And with that, I committed with a hand shake. And I’m a man of my word.

We started making calls to everyone we knew and seeing as it was so last minute, our long list got short very quickly. All potential candidates had plans. Everything from weddings, to family BBQ’s to camping trips to surgeries. You name it. We were in rough shape and the date was fast approaching.

A few days later James informing me that he had decided to start going through his customer list calling folks he “thought” would work out alright based mainly on short conversations and what he saw in the shop. I thought it was a little unorthodox but then, really, had we gone to the web, what would have been the difference? Faulk it.

“What ch’a got?” I asked.

He mentioned a guy named Kris who rides road (used to ride MTB until his ride was ripped off) is fully committed and insanely hyped about the whole thing. James knew little of Kris other than some other smaller details but he seemed like a good guy and he DEFINITELY loves to ride. “Cool”, I thought. Kris was going to borrow the shop’s demo Scott (a loaded carbon fiber Genius). A lot of bike for what we were going to do and the trails we were going to hit but, he needed a ride so..... It was far more than capable.

James also received commitment from another customer named Glen. He had known Glen from years of service at the shop and said that he’d been racking up the miles this year so he may be feeling a little competitive out there. The word “anchor” popped into my head again. I repeated my question from days earlier just to be sure, “We’re keeping this cool right? We’re not shooting for any big hits right?” Once again, he assured me we were not.

We cut the team there at 4 members to relieve any stress we were feeling about getting this together in time. It was a regular hodge-podge of dudes who had never ridden together before and, apart from James, had never even met before. We knew nothing of each other. It was going to be interesting indeed.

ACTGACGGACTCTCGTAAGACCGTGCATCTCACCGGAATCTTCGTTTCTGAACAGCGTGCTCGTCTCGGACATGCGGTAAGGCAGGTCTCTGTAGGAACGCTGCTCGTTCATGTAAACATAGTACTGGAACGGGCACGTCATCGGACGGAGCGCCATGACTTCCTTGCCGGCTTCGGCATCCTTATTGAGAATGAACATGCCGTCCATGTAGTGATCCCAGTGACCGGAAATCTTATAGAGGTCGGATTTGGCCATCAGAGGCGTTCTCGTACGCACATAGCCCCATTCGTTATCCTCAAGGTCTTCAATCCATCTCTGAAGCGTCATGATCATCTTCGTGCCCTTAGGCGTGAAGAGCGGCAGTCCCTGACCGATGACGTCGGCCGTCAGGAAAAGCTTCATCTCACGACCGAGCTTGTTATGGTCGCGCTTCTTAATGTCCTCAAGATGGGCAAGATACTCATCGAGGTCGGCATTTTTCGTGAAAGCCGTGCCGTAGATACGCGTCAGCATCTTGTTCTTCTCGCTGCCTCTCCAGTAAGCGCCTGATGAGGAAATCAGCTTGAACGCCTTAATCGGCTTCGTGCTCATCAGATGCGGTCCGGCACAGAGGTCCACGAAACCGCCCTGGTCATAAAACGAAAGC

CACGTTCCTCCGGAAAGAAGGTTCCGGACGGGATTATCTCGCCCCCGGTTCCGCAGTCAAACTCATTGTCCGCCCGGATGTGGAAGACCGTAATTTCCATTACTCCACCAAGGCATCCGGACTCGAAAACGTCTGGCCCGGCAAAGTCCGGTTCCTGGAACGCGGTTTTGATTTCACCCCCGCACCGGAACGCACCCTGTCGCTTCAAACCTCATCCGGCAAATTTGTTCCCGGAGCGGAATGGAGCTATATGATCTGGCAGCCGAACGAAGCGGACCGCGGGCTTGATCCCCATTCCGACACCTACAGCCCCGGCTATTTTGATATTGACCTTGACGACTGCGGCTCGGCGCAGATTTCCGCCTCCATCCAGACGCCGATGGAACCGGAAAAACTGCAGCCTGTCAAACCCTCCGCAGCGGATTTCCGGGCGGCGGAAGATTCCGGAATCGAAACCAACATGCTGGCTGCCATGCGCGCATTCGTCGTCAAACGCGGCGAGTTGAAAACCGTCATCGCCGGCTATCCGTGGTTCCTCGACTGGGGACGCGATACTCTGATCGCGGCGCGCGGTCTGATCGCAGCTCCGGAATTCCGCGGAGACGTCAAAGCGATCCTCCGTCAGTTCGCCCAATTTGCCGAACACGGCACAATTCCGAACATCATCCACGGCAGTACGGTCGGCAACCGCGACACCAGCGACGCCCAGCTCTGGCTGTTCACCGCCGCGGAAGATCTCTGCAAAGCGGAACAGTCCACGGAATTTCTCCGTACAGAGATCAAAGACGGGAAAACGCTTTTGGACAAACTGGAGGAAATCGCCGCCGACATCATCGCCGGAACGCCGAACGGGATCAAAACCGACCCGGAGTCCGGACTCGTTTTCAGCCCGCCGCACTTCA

The plan was for me and James to meet up early on Friday morning and make the 3-plus-hour drive up to where the event was going to be held. We would then set up camp, pre-ride the course and chill for the night. I couldn’t wait for that part. I dreaded the suffering I was going to have to endure but I waited anxiously for a weekend away.

I had just purchased a brand new Forester that I intended on taking up when, on Thursday night, James texted me saying that Kris was asking if he could join us as well on Friday. Glen was headed up early Saturday. Kris didn’t like the idea of driving all that way, stepping out of Glen’s car and pushing pedals soon after. I can’t say that I blamed him either. My problem was that I was a Forester Virgin (a name I dubbed myself as I’d never packed it before) so I was hesitant in saying yes for fear of not having room. In the end however, I agreed. I was still very unsure, but I agreed.

It wasn’t because I didn’t know Kris, it was because I had no real idea how much room my vehicle had since it was only a couple of weeks old and I’d never had the opportunity to experiment with it in that respect. Could I fit 3 guys, their bikes, bike gear and camping gear all into my new truck? Faulk! Would someone’s tire leave a stain in my headliner?? The stress I was feeling for lack of condition and letting the team down was only compounded by the thought of a stained headliner! Jesus! I hate new vehicles........

I ran downstairs and started to lighten up on some of the gear I had planned on bringing. This was so last minute. It usually isn’t a good thing when you’ve already packed and gotten ready for the next day. Nevertheless, I had to trim some fat.

The next morning I arrived at James’ place and for the sake of simplicity, Kris had made his way there as well. James makes the introductions and right away, Kris seems as though he’s going to fit in nicely. Perhaps not physically into my truck, but, he seems to be a decent guy for sure.

I look at the piles of stuff we all have and voice my concerns. They, laugh. They’d already been talking about it while I was making my way over. We start to re-consider again what we REALLY need. As Kris and James sort through their stuff and amalgamate some of the food into two coolers, I throw the bikes on the roof of the car. At some point, someone is accused of “.....packing like Snooki......” and this opens the floodgates. The digs are fast and furious in all directions. No one is safe. We’re 5 minutes into the weekend and we’re already laughing about shit. Clearly, we all need this little “holiday” and we’re jelling well already. Not bad for 3 dudes who know pretty much squat about each other.

In the end, there was loads of room. Kris’s spot in the back wasn’t even impeded in the least by any overflow of gear. It was stellar! I'm impressed by the volume in the back of my new Forester.